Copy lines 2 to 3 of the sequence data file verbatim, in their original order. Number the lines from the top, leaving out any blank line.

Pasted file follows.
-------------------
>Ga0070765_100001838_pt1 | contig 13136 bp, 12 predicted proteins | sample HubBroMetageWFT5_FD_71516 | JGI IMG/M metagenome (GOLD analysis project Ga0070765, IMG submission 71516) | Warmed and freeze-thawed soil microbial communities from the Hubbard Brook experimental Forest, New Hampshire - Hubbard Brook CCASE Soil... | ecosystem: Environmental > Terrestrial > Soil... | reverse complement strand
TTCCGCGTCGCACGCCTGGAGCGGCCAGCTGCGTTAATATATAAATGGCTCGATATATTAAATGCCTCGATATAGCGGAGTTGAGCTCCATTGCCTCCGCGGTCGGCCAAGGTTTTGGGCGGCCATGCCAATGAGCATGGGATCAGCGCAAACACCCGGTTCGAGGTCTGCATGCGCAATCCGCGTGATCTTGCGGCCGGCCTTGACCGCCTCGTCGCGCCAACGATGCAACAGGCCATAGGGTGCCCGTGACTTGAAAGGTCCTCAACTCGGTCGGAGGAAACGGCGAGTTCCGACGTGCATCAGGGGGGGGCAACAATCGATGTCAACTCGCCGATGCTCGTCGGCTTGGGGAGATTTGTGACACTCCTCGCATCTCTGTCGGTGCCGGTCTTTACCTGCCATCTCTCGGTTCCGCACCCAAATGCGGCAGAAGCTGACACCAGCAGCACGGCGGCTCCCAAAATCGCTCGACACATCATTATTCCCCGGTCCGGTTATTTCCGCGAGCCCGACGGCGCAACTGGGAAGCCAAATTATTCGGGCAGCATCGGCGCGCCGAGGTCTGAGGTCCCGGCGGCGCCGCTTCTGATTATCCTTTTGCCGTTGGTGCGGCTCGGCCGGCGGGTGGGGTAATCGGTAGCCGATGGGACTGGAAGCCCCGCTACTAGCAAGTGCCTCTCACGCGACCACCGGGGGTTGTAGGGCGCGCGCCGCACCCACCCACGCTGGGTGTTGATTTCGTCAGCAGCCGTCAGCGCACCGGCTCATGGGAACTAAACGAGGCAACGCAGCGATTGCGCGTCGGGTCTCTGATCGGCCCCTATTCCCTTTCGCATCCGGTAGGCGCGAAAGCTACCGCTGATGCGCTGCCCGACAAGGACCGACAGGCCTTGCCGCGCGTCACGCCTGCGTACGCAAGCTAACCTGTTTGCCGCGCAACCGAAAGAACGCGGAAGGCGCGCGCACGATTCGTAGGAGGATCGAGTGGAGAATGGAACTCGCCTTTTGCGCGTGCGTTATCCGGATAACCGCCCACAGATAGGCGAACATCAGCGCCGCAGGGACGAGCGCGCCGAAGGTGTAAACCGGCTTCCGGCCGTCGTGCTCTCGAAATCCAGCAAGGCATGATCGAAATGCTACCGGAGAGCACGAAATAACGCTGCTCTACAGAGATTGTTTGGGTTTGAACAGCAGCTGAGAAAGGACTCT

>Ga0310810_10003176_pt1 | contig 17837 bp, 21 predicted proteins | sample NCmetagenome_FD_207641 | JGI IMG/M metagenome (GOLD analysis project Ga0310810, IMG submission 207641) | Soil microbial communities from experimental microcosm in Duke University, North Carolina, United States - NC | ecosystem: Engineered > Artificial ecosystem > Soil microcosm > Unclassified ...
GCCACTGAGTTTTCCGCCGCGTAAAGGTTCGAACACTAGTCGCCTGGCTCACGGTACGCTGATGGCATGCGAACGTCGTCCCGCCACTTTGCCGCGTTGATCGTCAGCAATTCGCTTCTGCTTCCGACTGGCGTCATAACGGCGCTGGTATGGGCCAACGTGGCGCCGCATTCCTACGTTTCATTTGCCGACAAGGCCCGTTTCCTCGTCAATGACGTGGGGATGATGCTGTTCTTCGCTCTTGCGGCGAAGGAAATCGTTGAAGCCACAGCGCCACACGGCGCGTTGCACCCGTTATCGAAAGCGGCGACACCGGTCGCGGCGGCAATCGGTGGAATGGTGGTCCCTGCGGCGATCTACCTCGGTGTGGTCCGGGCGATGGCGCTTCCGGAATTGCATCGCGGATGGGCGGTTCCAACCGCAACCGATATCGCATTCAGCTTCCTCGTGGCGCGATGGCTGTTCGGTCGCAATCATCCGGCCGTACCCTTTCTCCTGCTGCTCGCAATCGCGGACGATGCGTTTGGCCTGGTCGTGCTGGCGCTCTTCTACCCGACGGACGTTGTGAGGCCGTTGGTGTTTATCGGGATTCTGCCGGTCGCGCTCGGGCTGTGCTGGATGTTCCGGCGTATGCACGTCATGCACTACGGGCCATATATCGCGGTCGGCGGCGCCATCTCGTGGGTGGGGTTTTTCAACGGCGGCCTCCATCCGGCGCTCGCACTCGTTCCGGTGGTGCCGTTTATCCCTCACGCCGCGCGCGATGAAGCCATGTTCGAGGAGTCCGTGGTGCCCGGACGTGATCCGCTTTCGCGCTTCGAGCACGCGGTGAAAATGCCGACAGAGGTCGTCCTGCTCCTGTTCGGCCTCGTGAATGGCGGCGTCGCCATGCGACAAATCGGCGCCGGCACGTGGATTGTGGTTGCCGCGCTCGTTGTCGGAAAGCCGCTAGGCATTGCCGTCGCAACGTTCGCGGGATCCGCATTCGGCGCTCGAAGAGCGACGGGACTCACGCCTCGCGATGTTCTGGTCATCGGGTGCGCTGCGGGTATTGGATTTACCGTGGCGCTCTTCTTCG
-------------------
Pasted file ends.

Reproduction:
TTCCGCGTCGCACGCCTGGAGCGGCCAGCTGCGTTAATATATAAATGGCTCGATATATTAAATGCCTCGATATAGCGGAGTTGAGCTCCATTGCCTCCGCGGTCGGCCAAGGTTTTGGGCGGCCATGCCAATGAGCATGGGATCAGCGCAAACACCCGGTTCGAGGTCTGCATGCGCAATCCGCGTGATCTTGCGGCCGGCCTTGACCGCCTCGTCGCGCCAACGATGCAACAGGCCATAGGGTGCCCGTGACTTGAAAGGTCCTCAACTCGGTCGGAGGAAACGGCGAGTTCCGACGTGCATCAGGGGGGGGCAACAATCGATGTCAACTCGCCGATGCTCGTCGGCTTGGGGAGATTTGTGACACTCCTCGCATCTCTGTCGGTGCCGGTCTTTACCTGCCATCTCTCGGTTCCGCACCCAAATGCGGCAGAAGCTGACACCAGCAGCACGGCGGCTCCCAAAATCGCTCGACACATCATTATTCCCCGGTCCGGTTATTTCCGCGAGCCCGACGGCGCAACTGGGAAGCCAAATTATTCGGGCAGCATCGGCGCGCCGAGGTCTGAGGTCCCGGCGGCGCCGCTTCTGATTATCCTTTTGCCGTTGGTGCGGCTCGGCCGGCGGGTGGGGTAATCGGTAGCCGATGGGACTGGAAGCCCCGCTACTAGCAAGTGCCTCTCACGCGACCACCGGGGGTTGTAGGGCGCGCGCCGCACCCACCCACGCTGGGTGTTGATTTCGTCAGCAGCCGTCAGCGCACCGGCTCATGGGAACTAAACGAGGCAACGCAGCGATTGCGCGTCGGGTCTCTGATCGGCCCCTATTCCCTTTCGCATCCGGTAGGCGCGAAAGCTACCGCTGATGCGCTGCCCGACAAGGACCGACAGGCCTTGCCGCGCGTCACGCCTGCGTACGCAAGCTAACCTGTTTGCCGCGCAACCGAAAGAACGCGGAAGGCGCGCGCACGATTCGTAGGAGGATCGAGTGGAGAATGGAACTCGCCTTTTGCGCGTGCGTTATCCGGATAACCGCCCACAGATAGGCGAACATCAGCGCCGCAGGGACGAGCGCGCCGAAGGTGTAAACCGGCTTCCGGCCGTCGTGCTCTCGAAATCCAGCAAGGCATGATCGAAATGCTACCGGAGAGCACGAAATAACGCTGCTCTACAGAGATTGTTTGGGTTTGAACAGCAGCTGAGAAAGGACTCT

>Ga0310810_10003176_pt1 | contig 17837 bp, 21 predicted proteins | sample NCmetagenome_FD_207641 | JGI IMG/M metagenome (GOLD analysis project Ga0310810, IMG submission 207641) | Soil microbial communities from experimental microcosm in Duke University, North Carolina, United States - NC | ecosystem: Engineered > Artificial ecosystem > Soil microcosm > Unclassified ...